The Naturalist Naturist
By "Biology Bill" Cook
In the last several weeks spring has come to Lake Edun. Spring is a favorite season not just to Eduners suffering from cabin fever, but also to most of the other unclothed creatures who visit the lake at this time of year. In this article I'd like to introduce you to some of the feathered visitors to Lake Edun.
To those of us who are interested in nature, birds are often some of our favorite animals. Unlike most other animals, they are colorful, are active in the daytime, sing pleasant songs, and generally are easy to find and appreciate. Why do birds sing? There are three main reasons. Firstly, early in the season male birds begin to sing away, and the primary message is "I'm an eligible bachelor, come and introduce yourself." Later on, once most individuals have found mates, their main messages are "Honey, where are you? I'm over here" and "This is my home, intruders stay away." Most birds have an extended song used to advertise for mates and to defend territory, and a variety of short chips and twits for communication with mates and offspring. Aside from learning to appreciate the musical qualities of birdsongs, natur(al)ists can also use the fact that each species has a distinctive song to easily census the animals nearby.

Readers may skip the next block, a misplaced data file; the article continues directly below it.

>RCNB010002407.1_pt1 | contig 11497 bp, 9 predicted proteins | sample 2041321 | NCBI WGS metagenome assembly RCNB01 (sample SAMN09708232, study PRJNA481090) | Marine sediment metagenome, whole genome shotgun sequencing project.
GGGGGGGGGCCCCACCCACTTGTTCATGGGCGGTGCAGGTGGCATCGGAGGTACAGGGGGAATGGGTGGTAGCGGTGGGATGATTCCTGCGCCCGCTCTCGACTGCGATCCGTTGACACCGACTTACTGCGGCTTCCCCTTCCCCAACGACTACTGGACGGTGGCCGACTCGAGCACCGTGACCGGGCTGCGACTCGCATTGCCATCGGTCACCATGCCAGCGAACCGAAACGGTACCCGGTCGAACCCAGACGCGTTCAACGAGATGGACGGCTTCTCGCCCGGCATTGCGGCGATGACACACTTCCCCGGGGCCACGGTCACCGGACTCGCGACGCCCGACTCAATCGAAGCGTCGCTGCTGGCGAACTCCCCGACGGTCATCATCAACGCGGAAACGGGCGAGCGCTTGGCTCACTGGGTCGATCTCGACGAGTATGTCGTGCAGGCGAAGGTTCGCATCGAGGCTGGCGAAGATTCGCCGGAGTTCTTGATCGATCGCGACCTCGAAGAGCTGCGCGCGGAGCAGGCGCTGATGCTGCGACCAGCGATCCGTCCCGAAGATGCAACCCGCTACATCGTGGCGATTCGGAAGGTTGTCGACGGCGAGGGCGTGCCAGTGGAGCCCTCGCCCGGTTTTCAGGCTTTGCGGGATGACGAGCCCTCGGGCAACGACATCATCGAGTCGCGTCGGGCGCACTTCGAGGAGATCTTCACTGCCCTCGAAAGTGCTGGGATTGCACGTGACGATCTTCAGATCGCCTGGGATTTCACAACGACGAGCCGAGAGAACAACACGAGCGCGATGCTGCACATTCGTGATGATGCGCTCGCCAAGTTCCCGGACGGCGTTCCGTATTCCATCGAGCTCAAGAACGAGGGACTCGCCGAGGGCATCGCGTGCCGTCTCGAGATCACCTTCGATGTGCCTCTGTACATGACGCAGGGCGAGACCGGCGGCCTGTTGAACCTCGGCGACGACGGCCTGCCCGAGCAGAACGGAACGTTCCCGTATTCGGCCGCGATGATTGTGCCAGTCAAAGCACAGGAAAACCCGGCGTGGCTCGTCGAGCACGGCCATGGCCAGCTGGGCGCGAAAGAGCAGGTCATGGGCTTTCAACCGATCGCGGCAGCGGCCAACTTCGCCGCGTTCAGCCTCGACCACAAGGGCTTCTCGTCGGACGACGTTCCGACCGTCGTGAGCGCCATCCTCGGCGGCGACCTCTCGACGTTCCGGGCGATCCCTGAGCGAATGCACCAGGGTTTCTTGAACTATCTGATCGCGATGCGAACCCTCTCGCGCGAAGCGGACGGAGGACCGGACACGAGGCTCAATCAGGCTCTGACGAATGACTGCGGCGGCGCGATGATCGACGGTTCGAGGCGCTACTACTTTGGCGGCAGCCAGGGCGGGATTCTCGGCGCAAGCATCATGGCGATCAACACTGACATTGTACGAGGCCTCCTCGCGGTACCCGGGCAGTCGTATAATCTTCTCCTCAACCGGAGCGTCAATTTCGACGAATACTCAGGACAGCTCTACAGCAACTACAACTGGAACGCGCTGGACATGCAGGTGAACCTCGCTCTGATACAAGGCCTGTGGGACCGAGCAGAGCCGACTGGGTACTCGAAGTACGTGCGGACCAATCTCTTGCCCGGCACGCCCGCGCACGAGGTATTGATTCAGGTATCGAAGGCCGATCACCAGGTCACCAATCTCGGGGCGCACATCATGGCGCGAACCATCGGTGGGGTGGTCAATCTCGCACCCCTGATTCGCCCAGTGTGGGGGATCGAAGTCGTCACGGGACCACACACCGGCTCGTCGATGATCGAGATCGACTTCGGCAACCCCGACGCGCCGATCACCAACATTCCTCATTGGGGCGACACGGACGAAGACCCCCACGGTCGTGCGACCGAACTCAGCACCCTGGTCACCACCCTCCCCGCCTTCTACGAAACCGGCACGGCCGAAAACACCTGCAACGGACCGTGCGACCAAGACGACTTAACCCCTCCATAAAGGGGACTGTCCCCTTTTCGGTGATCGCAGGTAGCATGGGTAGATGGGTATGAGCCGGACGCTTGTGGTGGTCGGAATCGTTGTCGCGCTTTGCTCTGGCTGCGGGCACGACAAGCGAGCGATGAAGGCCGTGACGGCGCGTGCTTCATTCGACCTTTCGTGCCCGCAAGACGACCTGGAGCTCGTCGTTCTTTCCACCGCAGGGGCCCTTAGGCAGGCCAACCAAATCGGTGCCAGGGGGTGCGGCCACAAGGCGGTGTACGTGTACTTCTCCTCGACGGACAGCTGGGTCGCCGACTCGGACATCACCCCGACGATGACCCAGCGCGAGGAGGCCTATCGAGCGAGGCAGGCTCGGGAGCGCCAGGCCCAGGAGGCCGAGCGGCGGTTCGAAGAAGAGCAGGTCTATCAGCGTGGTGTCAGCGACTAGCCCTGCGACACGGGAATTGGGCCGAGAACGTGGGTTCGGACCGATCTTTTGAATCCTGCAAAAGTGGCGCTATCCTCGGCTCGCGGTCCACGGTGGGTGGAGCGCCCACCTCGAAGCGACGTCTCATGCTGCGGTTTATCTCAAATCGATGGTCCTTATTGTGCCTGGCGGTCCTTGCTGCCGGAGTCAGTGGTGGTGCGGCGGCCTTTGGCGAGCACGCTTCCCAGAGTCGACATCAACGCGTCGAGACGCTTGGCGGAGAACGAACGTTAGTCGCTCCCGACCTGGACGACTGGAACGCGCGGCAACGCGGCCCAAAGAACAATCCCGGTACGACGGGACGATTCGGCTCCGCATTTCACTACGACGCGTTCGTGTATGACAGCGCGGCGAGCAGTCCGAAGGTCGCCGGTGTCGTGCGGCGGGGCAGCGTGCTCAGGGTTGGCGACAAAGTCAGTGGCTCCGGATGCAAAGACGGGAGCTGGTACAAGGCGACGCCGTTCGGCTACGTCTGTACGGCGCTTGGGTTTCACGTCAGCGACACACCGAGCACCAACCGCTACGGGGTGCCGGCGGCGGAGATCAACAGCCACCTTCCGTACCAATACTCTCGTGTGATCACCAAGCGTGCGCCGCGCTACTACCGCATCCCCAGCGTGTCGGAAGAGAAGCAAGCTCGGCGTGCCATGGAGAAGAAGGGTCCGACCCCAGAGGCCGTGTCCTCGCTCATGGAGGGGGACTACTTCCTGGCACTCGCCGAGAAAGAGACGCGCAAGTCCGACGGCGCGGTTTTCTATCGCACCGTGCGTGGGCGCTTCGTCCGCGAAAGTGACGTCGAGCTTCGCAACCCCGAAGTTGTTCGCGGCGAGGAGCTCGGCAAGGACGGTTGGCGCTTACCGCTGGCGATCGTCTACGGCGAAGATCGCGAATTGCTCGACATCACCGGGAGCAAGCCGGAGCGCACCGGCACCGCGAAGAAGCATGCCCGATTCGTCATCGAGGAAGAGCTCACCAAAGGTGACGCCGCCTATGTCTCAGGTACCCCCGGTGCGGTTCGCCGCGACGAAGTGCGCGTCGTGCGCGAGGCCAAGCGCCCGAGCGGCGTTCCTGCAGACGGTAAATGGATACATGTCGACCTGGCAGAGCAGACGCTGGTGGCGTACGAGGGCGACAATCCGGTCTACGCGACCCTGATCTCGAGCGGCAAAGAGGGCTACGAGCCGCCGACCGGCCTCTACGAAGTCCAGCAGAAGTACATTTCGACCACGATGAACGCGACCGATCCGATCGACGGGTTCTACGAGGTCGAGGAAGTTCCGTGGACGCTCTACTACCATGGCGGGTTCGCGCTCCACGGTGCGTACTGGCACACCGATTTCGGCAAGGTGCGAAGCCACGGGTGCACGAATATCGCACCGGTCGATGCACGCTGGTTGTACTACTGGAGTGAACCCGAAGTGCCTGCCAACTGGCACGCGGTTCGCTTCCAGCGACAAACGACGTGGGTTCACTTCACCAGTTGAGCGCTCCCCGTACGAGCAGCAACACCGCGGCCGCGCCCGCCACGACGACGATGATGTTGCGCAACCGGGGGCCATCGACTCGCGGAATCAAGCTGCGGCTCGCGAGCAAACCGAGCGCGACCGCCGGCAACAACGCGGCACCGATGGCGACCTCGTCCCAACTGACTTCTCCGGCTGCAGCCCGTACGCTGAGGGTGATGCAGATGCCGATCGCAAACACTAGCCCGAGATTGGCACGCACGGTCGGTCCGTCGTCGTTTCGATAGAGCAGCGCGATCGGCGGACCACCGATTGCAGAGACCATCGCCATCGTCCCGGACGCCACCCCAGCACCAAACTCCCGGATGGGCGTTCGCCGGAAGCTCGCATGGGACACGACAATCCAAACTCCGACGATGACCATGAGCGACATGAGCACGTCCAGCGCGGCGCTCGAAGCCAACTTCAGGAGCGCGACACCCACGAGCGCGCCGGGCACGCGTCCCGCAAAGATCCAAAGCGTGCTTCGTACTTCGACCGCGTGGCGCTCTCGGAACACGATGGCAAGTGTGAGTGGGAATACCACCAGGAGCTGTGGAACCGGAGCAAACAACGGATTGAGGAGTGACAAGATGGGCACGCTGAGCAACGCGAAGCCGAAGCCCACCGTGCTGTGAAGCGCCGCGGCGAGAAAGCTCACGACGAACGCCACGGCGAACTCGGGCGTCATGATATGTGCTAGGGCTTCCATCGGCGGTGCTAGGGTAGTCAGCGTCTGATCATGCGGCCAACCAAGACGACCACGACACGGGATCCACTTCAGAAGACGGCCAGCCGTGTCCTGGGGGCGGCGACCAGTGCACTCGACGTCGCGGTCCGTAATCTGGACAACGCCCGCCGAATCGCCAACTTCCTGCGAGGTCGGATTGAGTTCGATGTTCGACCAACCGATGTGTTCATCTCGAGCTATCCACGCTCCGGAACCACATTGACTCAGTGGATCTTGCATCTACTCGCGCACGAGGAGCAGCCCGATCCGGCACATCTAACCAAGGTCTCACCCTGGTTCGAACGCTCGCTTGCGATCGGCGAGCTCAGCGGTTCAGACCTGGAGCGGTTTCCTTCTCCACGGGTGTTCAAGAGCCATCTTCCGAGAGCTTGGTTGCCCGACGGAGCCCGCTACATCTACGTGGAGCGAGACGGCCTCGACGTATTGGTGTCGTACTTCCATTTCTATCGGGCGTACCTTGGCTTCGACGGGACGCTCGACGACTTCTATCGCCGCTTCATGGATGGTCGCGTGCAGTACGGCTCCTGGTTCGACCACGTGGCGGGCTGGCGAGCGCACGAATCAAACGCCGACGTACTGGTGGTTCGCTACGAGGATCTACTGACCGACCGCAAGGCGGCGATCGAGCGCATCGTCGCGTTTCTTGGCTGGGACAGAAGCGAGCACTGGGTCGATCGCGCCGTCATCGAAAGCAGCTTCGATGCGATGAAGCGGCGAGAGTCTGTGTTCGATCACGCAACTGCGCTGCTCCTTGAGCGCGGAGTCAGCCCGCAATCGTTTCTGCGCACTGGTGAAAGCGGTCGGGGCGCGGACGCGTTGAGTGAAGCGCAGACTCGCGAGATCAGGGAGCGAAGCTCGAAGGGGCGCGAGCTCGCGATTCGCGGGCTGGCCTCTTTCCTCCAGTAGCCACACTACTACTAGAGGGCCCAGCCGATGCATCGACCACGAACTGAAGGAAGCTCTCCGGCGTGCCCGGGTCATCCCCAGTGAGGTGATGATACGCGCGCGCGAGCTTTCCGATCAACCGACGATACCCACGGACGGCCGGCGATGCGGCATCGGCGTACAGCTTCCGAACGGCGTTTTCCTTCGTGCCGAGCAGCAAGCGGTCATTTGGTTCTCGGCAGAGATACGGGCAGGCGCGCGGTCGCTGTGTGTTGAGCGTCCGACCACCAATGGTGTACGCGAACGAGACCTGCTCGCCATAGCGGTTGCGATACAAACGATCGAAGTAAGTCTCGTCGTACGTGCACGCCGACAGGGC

There are several groups of avian visitors to Lake Edun. Firstly, there are the familiar birds that stay here all year long. Chicadees, blue jays, crows, nuthatches and woodpeckers are examples of birds that both brave the heat of summer and the cold of winter. Secondly, a large number of birds are here to nest for the summer, but fly south when it gets cold in the fall. Examples of these birds include geese, herons, swallows and most of the birds that you hear singing in the spring. However, this is not the only type of migrant you might meet. Some birds from the far north such as juncos and some sparrows think that Kansas is a warm weather winter destination, and head north in April and May to nest in Canada and the northern plains. Finally, for the experienced naturalist there are many species who merely use Lake Edun as a stopover point on their way through during the fall and spring. The most exciting season is in late April and May when dozens of species stop by for only a week or two,